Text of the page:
At Los Olivos, trash isn’t simply trash. It falls into one of three categories: There’s cardboard for recycling, miscellaneous trash and now, food scraps.
All food — fruit, vegetables, bread, meat, bones and dairy — can be composted by the campus’ trash hauler, Burrtec. Kitchen scraps from food preparation, uneaten food and leftover food from diners are thrown into biodegradable trash bags and a separate outdoor bin.
“We’re diverting about 10 yards of garbage a week from the landfill,” estimates Aaron Neilson, associate director of Foundation Dining Services.
In an average week, Los Olivos produces about 20 to 22 yards of waste – that’s enough to fill about seven Volkswagen Beetles. Recyclables take up about two cars, food waste takes up about three cars, leaving two cars-worth of miscellaneous trash that goes to the landfill.
When the composting program started about in spring quarter, it took staff members extra time to separate food trimmings in the kitchen, as well as sort through leftover and uneaten food in the dish room. After a while, it became part of the routine, says executive chef Arnold Zavalza.
“At first it was a little confusing and took a little more time, but I think it’s worthwhile when it’s such a noble cause,” Zavalza says. “The composting program has cut down from the actual waste, which will take up less area in the landfill.”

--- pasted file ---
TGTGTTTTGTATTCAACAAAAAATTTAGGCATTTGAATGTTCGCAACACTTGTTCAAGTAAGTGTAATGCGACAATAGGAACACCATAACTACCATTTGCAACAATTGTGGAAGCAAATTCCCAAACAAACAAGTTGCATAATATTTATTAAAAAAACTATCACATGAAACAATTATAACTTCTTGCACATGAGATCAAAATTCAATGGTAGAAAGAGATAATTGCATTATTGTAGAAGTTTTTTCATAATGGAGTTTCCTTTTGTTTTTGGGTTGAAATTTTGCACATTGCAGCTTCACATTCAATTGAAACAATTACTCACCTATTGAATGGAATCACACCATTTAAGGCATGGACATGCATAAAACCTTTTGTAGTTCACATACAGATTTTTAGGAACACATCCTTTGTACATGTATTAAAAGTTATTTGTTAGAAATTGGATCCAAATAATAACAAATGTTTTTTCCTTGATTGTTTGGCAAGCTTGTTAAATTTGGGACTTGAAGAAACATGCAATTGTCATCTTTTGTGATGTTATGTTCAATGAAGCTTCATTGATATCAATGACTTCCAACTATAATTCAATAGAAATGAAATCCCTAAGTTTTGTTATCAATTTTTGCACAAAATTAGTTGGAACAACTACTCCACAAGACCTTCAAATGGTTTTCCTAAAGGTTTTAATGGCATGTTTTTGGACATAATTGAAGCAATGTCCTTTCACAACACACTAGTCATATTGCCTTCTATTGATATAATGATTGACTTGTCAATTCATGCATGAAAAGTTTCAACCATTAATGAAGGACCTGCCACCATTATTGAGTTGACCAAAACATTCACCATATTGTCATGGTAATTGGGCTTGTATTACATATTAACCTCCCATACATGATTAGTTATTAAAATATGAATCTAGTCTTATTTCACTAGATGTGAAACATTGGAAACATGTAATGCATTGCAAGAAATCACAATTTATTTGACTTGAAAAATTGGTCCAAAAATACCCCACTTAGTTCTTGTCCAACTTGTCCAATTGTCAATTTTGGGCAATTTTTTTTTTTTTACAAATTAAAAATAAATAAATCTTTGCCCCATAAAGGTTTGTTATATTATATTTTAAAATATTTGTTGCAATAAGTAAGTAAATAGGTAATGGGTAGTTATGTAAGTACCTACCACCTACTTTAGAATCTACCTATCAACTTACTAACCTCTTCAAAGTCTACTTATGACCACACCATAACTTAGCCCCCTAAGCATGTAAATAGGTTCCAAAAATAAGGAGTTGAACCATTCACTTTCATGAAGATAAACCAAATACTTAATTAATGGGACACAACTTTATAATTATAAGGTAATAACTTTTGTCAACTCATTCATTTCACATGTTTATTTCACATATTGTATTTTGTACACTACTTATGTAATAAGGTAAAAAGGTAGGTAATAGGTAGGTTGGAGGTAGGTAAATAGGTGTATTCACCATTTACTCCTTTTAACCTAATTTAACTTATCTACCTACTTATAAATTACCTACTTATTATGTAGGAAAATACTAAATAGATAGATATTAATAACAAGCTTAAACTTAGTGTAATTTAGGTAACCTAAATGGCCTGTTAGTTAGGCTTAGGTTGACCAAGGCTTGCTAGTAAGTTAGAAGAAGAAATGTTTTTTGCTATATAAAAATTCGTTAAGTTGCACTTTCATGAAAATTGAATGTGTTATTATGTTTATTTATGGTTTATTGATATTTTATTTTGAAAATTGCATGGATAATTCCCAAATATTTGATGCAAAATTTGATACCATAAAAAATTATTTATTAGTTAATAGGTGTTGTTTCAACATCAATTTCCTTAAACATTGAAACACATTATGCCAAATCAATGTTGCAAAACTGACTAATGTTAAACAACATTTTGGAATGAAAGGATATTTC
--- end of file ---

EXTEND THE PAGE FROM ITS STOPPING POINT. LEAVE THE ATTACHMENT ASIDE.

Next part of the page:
At its facility in Fontana, Burrtec composts the food waste with green waste, producing nutrient-rich soil in about 45 days. The compost is sold to local farmers and residents.
Separating compostable waste isn’t Los Olivos’ first pass at more sustainable operations. A grant from the California State Student Association last year replaced all 32-watt fluorescent lamps with more efficient 25-watt lamps. In 2008, the dining facility eliminated trays from the dining facility to save water, power and wasted food, as well as to challenge students to avoid overeating. The trayless initiative was estimated to save about 10,000 gallons of water and 125 pounds of food a day.